Eyeballs. Something all marketers strive for. Not a will to have two of our own, which is a given. The will is a given, not having two eyeballs. No, we want other people’s eyeballs to look at the stuff we create, whether that be for businesses we work within, or those we serve as clients. Once the attention of said eyeballs is captured, we of course then hope an action is taken. Sounds simple? Nah, it’s never been more complex.
How many ads have you seen today?
According to Dave Trott, the average UK citizen is subjected to over 1000 ads in a day. We can’t escape them, we see them when we’re online, we see them when we walk down the street, we hear them on the radio and podcasts and some people even still see them on TV. How many of those do we act on? Trying to find related stats is a nightmare. I’d wager that the average person acts on less than 5% of the advertising they’re subjected to. In their lives. It’s rare that something truly grabs our attention.
It’s not just ads
I read recently in the Content Code that people in the USA are consuming an average of 15.5 hours of media per day. That’s not just online of course, but regardless of the form of that media, it’s a scary figure. When do people sleep? Us humans are being bombarded with advertising and endless content. It’s noisy out there. Cutting through that noise has never been tougher.
Think about the routes to those eyeballs
When you take a step back and look at your options as a marketer, it’s ok to feel a little bit overwhelmed. Take social media for example. You can get to people organically with some clever content and persistence, but you really need to be employing paid tactics to make a real impact these days (more on that in this deck). What ad units should we be using? How are we segmenting our targeting? Are we building custom audiences in Facebook? That’s two areas within one channel (social) we need to consider. Social won’t be at its most effective with content. Blog posts, infographics, video, podcasts… you get the picture. Content just doesn’t just have a big bearing on social media, but is often the centre point of everything marketing related.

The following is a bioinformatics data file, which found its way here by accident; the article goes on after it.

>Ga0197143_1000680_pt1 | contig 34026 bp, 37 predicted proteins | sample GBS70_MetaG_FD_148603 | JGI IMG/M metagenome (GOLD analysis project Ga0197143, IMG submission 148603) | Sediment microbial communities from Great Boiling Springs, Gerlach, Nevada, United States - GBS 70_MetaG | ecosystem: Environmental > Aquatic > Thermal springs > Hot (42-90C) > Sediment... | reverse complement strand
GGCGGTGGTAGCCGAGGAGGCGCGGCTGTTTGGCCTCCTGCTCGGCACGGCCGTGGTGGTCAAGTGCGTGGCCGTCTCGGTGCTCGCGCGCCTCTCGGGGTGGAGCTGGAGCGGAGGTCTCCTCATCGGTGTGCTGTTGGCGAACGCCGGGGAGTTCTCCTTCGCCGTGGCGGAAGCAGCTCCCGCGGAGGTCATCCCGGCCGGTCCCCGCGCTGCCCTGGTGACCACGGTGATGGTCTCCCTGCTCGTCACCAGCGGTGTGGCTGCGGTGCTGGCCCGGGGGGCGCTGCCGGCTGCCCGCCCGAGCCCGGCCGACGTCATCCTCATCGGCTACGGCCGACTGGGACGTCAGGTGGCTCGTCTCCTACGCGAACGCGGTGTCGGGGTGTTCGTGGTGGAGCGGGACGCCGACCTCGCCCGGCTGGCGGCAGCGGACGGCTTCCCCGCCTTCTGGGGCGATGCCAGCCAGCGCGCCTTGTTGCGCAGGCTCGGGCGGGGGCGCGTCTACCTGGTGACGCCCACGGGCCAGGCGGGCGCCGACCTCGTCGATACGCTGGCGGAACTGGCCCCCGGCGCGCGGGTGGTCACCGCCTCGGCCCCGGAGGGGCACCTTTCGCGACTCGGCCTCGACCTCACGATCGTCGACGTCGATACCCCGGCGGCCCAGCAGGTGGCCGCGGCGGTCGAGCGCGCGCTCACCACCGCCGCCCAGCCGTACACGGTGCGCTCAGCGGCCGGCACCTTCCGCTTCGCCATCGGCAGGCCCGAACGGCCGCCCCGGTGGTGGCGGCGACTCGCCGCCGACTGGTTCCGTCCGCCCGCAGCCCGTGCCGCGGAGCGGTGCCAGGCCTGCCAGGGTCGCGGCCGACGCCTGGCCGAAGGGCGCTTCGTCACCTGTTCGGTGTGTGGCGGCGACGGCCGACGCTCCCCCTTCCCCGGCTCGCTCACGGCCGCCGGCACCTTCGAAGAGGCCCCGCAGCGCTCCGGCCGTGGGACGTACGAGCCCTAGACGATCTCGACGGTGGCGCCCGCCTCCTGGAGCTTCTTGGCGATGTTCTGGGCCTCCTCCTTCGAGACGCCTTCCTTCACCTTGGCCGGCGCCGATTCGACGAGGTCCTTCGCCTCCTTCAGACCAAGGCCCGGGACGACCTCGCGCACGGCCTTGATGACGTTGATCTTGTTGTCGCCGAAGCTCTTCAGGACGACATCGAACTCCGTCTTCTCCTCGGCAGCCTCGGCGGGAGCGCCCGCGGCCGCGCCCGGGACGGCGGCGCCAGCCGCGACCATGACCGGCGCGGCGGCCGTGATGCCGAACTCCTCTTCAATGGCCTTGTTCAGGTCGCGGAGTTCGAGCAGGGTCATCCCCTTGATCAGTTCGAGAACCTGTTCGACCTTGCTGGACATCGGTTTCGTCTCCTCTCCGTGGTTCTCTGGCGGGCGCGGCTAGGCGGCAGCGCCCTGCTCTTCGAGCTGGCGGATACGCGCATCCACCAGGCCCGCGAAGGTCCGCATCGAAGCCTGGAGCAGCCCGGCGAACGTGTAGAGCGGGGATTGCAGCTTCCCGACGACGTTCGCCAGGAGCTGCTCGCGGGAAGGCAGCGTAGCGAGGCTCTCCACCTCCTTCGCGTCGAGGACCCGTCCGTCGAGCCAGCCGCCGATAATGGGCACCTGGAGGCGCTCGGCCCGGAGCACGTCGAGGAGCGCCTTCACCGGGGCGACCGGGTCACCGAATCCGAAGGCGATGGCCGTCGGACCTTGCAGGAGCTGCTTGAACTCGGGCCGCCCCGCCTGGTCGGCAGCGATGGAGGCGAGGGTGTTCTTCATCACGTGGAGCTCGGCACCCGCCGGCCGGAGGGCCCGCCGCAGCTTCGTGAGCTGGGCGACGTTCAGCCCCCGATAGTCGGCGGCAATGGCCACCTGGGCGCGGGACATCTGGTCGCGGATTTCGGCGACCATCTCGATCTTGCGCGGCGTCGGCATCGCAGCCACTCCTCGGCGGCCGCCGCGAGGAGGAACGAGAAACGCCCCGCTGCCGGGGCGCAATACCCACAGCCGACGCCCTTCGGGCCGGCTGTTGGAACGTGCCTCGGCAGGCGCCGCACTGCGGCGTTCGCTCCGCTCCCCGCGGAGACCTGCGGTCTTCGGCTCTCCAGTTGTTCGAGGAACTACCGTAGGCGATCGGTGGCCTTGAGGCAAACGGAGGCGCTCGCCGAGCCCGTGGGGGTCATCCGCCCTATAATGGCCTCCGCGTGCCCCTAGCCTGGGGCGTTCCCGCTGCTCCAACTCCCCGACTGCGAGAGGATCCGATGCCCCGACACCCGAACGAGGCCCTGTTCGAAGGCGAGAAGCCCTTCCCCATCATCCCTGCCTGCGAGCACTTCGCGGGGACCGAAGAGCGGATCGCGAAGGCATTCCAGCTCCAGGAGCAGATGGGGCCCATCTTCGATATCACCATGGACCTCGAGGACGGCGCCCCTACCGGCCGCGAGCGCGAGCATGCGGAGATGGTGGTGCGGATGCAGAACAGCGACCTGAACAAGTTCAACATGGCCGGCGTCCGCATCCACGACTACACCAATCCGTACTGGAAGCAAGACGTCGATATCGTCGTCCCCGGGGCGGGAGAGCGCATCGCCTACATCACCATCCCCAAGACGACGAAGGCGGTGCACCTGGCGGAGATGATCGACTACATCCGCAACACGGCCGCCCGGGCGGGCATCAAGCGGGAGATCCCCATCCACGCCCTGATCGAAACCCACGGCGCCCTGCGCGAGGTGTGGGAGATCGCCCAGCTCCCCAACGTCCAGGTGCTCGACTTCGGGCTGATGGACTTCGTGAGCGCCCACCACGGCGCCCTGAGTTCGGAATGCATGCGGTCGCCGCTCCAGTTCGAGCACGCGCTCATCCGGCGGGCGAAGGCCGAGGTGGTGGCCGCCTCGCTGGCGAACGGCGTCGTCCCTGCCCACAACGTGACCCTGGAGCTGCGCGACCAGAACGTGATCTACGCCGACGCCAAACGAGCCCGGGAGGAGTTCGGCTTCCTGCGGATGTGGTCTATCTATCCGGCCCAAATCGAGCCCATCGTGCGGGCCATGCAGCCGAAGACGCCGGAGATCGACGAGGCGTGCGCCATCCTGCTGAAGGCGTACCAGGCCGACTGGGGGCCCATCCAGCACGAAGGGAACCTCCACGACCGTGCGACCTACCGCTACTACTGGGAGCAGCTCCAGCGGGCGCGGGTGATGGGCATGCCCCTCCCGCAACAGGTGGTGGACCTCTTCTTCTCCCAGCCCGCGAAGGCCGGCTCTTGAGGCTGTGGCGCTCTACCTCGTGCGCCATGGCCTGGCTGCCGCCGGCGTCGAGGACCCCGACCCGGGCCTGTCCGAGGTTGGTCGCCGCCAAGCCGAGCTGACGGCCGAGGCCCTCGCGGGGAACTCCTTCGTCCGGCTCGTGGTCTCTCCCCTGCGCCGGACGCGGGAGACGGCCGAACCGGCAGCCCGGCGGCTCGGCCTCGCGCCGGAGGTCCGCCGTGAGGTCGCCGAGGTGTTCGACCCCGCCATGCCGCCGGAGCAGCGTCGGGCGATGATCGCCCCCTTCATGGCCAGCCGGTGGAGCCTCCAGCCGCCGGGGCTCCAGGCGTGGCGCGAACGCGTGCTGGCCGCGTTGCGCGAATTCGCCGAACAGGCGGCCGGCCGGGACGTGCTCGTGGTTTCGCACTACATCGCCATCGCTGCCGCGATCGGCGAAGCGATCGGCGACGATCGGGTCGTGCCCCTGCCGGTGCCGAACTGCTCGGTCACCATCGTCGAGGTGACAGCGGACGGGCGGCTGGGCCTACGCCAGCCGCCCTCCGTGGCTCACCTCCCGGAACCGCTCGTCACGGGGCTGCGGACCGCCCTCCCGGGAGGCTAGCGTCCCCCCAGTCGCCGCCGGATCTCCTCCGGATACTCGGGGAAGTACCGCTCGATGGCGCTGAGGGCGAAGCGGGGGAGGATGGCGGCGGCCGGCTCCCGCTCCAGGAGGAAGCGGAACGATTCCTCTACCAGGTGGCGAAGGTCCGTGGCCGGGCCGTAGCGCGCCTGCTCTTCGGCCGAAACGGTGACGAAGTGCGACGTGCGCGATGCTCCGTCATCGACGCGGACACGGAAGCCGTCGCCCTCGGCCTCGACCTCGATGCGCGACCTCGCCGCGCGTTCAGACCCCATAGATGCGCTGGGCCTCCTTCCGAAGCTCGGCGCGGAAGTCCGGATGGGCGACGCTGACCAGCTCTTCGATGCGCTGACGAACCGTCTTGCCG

Throw in PR, outreach, SEO, old-school PPC, outdoor, print and you may start to feel a little dizzy. There’s a lot of noise for us marketers to cut through in order to start attracting the eyeballs of our target audiences. More options isn’t always a good thing.
What’s the solution?
It’s not going to get any easier. Even in social media we’re getting more and more options tempting us – Instagram opening up ads to all is a prime example of this. We should be embracing the plethora of options, but that’s easier said than done. There’s two things I think we need to do:
Keep it simple
Don’t try and be everywhere at once. Budgets get stretched, impact gets reduced and nobody ends up happy. Try to connect some of the areas of marketing in a simplistic, sensible manner that has the target in mind.
Social ad > superb piece of content with clear CTAs > measure site response and ad metrics > learn > iterate > win!
When you’ve really nailed down a successful approach, then you can feel comfortable with incorporating other areas of marketing into the mix, or extending your use of a specific area. Build it up slowly and based on wins. Sounds so obvious, but I’m not sure that attitude is always taken.
A key role for any marketer, whether they be ‘client-side’ or working in agency is to educate those around them into the best approach and practice for marketing. I’ve seen the scenario a lot over the years when someone is very keen to try and cover all of the marketing bases. It’s almost like they feel pressure to be present. If you can help people to take a step back and see the sense in slimming things down, your value is going to increase for sure. The approach that is then formed due to that clarity and education will then most likely further increase your value. Nice.
How do you cut through the marketing noise? Ever feel the marketing panic?
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